Here’s a recap of a session from the 2021 European Society for Medical Oncology (ESMO) Congress exploring how we can use technology and data to support the patient care journey.
Amid the adoption of telehealth and other technological advancements, day 4 of the European Society for Medical Oncology (ESMO) Congress featured the “How Can Technology & Data Support the Cancer Patient Journey?” session, which included the following five presentations that each tackled a unique angle of this issue.
The Importance of Patient Involvement in Designing Patient-Centric Clinical Trials
Up first was patient advocate Ms. Gilliosa Spurrier-Bernard from France. After her husband was diagnosed with metastatic melanoma, she saw firsthand what it was like to select and participate in clinical trials. From that experience, she came to appreciate patient-centric trials, or trials that are designed in a way to benefit both patients who are participating in the trial as well as those who are not.
To help increase the awareness and prevalence of patient-centric trials, she founded Melanoma Patient Network Europe, an organization that’s dedicated to consulting on clinical trial designs and contributing to trials in academia.
And while precision medicine, patient data requirements, and COVID-19 have all disrupted trial design and implementation, Ms. Spurrier-Bernard believes bringing patient experts and advocates in on those discussions early can have the most impact on the patient community.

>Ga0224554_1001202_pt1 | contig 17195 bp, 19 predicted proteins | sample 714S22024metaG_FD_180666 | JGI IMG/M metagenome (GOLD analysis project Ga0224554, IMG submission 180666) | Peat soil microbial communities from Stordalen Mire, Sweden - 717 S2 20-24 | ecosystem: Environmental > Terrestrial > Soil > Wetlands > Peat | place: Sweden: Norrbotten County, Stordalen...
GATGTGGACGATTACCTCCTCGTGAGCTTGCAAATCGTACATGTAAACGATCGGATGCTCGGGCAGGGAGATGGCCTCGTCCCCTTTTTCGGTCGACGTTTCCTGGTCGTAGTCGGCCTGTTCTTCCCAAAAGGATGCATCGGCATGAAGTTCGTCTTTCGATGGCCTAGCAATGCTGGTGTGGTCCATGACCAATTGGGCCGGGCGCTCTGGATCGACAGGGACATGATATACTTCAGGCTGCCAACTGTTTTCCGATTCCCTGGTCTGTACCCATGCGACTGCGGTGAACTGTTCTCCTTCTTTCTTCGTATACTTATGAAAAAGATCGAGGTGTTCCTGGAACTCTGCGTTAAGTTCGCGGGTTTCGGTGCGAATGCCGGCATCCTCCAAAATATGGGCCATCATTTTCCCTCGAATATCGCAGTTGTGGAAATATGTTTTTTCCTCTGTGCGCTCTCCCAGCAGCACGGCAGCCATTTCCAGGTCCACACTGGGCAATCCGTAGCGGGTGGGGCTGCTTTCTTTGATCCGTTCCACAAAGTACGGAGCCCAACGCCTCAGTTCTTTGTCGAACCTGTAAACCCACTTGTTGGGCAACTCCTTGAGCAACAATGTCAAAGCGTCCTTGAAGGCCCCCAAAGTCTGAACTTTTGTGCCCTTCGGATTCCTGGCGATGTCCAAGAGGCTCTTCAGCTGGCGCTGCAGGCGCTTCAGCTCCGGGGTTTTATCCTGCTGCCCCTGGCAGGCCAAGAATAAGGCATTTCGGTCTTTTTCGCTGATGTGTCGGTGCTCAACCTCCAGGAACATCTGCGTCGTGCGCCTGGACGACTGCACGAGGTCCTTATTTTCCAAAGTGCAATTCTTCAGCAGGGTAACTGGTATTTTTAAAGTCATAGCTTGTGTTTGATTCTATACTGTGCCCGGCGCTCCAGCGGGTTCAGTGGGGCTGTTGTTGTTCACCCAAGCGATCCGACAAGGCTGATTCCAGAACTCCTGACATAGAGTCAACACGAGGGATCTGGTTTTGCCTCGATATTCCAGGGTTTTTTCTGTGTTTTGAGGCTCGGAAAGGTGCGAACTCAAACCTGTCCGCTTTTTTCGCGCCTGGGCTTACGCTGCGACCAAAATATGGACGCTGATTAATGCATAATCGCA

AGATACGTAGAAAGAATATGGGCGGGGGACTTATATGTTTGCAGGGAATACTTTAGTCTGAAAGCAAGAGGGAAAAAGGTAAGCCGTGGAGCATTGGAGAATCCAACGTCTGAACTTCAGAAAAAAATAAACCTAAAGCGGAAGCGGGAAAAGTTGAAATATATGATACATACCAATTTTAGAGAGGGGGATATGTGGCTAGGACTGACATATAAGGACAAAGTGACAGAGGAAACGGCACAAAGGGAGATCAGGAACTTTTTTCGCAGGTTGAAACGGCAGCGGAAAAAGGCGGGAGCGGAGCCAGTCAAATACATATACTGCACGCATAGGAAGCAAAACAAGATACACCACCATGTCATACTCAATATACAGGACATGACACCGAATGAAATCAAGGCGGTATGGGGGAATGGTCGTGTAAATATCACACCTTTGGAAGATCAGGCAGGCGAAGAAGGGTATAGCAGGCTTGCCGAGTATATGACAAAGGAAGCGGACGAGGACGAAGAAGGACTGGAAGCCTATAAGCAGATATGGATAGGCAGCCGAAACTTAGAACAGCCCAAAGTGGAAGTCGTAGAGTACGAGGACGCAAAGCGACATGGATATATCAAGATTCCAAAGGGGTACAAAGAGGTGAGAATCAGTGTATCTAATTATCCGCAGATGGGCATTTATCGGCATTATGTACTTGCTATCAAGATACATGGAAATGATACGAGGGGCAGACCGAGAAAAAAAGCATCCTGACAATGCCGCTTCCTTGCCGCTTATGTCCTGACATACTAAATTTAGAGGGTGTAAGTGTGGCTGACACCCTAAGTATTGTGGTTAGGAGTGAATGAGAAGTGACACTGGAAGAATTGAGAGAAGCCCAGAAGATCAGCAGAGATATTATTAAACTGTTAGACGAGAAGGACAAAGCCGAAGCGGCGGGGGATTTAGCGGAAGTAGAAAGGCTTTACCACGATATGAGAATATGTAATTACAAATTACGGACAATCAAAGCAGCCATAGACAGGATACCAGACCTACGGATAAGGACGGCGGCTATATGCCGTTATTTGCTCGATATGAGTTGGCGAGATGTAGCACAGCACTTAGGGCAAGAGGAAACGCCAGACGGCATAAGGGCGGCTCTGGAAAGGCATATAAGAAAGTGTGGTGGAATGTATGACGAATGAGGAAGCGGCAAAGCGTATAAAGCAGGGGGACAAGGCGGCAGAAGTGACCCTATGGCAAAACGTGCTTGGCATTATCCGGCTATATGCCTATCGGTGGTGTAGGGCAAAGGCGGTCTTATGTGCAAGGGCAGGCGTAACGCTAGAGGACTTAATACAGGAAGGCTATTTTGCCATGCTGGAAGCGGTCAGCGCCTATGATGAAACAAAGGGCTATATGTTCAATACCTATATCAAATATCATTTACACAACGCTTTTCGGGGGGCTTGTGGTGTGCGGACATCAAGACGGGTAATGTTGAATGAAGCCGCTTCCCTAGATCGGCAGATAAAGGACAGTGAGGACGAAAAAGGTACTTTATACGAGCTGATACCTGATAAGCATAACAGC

National Patient Data Protected with Blockchain
Next up was Ms. Piret Hirv, a nurse from Estonia who discussed how they’re delivering e-health. In Estonia, every patient is given a unique ID code, similar to a social security number, that gives them access to an e-health system. Clinicians and hospitals can also access this system, and using a patient’s ID code, they can view old electronic health records and record new data.
Since this system is available online, security and confidentiality are big considerations. To meet internal, external, and regulatory requirements and to ensure the integrity of the data, the system uses a blockchain system to track who has changed data and when.
This enables clinicians and patients alike to enjoy the benefits of an e-health system while ensuring the data is up to date, accurate, and not corrupted.
AI, Targeted Data, & Predictive Analytics to Monitor & Proactively Manage Patient Outcomes & Validate the Quality & Benefit of Cancer Care
Professor Mozziyar Etemadi from Chicago then discussed how computers may be applied to cancer screening. Currently, radiologists use representations such as the number and size of nodules to determine if patients have cancer, but with recent technological advancements, many wonder if a computer can do the same thing.
To find out, a recent study trained a computer on 42,290 lung cancer scan examples, and it performed as well as humans. In fact, there were 11 percent fewer false positives and 5 percent fewer false negatives. Another similar study focused on mammography and trained a computer on 121,455 examples. Once again, the computer performed as well as humans, and there were 5.7 percent fewer false positives and 9.4 percent fewer false negatives.